The turning of the calendar to a new year sparks a new beginning. Adults typically take this opportunity to make resolutions for positive change—like being more active, eating more fruits and veggies. But what about kids? Helping your children to embrace positive energy can never start too early. And encouraging them to build healthy skills and habits now will carry through well into adulthood. Below find some suggestions for age-appropriate New Year’s resolutions for kids adapted from the American Academy of Pediatrics.
- I’ll pick up my toys and put stuff away where it belongs.
- I’ll brush my teeth twice every day.
- I won’t tease dogs—even friendly pets. I’ll keep my fingers and face away from their mouths or food bowls.
Bid kids & tweens (5-12)
- I’ll drink milk and water and limit soda and fruit drinks.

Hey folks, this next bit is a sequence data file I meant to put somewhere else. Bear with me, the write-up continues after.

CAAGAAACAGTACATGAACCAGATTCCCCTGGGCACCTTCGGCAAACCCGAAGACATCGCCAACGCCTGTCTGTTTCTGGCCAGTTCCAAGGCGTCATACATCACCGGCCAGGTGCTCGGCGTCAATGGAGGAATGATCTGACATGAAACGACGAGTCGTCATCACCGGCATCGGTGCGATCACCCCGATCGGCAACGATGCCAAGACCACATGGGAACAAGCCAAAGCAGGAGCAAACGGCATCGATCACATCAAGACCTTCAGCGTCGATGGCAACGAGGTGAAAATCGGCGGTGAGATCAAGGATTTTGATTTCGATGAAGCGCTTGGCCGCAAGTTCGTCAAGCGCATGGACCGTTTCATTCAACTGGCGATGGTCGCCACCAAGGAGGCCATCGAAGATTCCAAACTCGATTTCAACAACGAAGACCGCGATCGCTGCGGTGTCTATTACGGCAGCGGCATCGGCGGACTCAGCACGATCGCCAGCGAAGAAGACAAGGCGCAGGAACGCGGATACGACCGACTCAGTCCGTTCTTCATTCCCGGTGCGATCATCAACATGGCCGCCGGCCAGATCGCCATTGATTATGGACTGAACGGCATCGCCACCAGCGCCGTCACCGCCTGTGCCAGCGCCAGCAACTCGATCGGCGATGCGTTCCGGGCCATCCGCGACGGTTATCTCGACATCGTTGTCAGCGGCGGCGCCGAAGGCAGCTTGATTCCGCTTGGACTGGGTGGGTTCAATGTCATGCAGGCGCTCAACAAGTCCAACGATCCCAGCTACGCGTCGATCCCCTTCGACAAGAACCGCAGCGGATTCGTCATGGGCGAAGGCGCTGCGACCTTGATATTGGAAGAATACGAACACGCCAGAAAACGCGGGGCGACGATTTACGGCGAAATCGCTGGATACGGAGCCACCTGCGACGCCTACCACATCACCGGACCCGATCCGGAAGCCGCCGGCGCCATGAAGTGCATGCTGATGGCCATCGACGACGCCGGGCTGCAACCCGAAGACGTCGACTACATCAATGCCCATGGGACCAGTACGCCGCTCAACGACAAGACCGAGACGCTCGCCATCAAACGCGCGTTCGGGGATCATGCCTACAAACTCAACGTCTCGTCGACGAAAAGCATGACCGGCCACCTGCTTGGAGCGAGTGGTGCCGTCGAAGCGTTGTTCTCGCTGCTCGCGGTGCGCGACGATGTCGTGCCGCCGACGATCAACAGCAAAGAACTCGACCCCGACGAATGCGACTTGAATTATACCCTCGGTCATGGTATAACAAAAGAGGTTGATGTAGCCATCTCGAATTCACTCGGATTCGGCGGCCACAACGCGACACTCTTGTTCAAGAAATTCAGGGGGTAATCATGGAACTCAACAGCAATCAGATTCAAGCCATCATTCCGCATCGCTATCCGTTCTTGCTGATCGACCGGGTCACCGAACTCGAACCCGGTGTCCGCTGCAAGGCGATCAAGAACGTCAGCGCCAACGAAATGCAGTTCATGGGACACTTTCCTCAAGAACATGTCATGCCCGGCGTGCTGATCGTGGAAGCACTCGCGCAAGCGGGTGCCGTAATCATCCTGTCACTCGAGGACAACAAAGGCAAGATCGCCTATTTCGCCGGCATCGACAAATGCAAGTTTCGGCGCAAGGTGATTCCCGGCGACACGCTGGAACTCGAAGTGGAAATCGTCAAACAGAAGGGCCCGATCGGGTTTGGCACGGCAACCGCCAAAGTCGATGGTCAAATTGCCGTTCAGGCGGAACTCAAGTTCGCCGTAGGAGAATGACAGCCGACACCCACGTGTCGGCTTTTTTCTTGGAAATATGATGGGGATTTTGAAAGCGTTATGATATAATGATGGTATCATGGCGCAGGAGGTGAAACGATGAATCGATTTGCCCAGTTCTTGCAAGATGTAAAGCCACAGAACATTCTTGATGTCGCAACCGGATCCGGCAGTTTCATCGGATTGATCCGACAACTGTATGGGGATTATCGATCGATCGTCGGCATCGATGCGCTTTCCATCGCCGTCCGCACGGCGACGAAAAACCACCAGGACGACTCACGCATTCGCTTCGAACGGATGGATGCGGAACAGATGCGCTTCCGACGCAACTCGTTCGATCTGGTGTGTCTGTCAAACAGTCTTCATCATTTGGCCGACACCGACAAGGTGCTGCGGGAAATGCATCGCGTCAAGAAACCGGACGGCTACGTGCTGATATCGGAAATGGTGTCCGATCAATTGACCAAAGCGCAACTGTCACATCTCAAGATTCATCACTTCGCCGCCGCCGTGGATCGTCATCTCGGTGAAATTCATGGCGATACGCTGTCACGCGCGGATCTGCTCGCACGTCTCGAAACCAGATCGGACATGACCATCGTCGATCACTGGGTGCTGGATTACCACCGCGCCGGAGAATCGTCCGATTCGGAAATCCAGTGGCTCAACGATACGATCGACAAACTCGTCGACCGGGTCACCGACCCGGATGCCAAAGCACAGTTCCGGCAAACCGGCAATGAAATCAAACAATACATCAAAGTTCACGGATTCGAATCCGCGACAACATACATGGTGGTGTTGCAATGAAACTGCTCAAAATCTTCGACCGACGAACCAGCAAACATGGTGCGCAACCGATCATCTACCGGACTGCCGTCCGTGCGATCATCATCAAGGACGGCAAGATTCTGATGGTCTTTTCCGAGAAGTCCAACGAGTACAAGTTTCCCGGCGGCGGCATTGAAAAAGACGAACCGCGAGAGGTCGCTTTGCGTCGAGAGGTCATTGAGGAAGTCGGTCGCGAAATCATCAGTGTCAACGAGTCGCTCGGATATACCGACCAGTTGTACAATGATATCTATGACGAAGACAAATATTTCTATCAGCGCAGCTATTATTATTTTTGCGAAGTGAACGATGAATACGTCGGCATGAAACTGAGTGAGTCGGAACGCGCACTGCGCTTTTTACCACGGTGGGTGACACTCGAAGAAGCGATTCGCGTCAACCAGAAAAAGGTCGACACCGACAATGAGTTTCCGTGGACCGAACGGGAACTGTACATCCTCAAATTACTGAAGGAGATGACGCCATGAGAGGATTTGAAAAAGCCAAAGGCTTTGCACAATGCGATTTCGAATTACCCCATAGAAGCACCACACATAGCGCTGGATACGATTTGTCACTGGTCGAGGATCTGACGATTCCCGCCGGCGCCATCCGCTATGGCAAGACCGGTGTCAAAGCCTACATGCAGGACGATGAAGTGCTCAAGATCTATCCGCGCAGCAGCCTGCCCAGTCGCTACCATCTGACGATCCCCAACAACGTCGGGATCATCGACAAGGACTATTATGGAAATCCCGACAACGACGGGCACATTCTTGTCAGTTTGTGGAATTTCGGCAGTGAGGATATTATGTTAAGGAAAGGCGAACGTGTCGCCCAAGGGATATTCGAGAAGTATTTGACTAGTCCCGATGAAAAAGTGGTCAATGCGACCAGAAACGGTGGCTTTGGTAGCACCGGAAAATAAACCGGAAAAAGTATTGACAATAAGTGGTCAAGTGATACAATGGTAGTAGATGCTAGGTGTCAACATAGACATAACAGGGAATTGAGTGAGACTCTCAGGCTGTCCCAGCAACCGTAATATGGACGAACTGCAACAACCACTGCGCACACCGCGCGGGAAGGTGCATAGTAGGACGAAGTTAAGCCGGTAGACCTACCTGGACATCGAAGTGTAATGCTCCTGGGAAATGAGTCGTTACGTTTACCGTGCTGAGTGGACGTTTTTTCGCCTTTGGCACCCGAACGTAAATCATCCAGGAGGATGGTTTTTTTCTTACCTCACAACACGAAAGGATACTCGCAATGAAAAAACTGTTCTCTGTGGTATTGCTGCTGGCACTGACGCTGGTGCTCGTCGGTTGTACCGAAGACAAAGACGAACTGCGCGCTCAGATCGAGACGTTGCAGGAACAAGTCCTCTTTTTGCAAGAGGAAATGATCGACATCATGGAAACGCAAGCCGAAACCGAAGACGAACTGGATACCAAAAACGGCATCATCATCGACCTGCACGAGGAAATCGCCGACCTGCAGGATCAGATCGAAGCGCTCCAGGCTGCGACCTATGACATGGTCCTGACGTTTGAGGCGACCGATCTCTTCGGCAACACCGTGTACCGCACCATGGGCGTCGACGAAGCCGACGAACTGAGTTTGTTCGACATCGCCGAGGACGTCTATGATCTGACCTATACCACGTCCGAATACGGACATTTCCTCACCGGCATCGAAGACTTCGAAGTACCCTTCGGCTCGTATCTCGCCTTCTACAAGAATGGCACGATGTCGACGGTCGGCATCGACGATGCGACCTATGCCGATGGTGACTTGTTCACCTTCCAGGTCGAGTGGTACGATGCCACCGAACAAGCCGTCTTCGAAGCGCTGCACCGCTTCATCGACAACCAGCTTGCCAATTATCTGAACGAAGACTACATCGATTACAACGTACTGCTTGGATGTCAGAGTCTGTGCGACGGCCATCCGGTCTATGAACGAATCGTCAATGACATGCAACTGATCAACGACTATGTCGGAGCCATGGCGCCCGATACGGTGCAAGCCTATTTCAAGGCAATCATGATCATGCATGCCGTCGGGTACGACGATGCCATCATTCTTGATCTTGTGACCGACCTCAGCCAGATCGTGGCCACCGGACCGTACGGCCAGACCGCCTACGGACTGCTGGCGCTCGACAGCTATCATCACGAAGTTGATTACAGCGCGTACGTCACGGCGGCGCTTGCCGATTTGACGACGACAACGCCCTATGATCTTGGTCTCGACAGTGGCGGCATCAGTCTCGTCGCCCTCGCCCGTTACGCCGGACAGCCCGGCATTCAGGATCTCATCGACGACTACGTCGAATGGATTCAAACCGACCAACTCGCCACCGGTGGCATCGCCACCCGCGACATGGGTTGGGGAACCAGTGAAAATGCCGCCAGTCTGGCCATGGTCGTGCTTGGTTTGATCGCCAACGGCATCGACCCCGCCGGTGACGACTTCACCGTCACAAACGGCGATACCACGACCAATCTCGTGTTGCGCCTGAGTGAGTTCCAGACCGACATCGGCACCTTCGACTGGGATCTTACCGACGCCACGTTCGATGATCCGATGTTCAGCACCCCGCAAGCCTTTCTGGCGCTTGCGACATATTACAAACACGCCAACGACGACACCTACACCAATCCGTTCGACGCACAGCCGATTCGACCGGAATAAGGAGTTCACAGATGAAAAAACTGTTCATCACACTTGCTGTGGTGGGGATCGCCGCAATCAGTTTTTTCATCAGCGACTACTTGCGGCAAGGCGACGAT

- I’ll wear a helmet when I’m on my bike, scooter, or skateboard.
- I’ll wear my seatbelt every time I’m in a car—or, until I’m tall enough to use a lap/shoulder belt, I’ll sit in the back seat and use a booster seat.
- I’ll try to find an activity or sport that I like and that gets me moving at least three times a week (e.g., playing tag, dancing, soccer).
- I’ll be nice to other kids and friendly to kids who are shy, different, or new at school.
- I’ll watch non-violent TV shows and video games and spend only one to two hours each day, tops, on them.
- I’ll help my community by volunteering or by joining an organization that aids others in need.
- I’ll stop negative self-talk (“I can’t do it,” “I’m so dumb”).
- When I feel mad or stressed, I’ll take a break and choose positive, constructive ways to deal—like exercising, reading, journaling, or talking through problems with a friend or parent.
- I’ll be careful whom I choose to date. I’ll treat them with respect and without coercion or violence – and expect the same.
- I’ll resist peer pressure to try drugs or alcohol.
- When I see friends are struggling or engaging in risky behavior, I’ll talk with a trusted adult and try to find a way to help.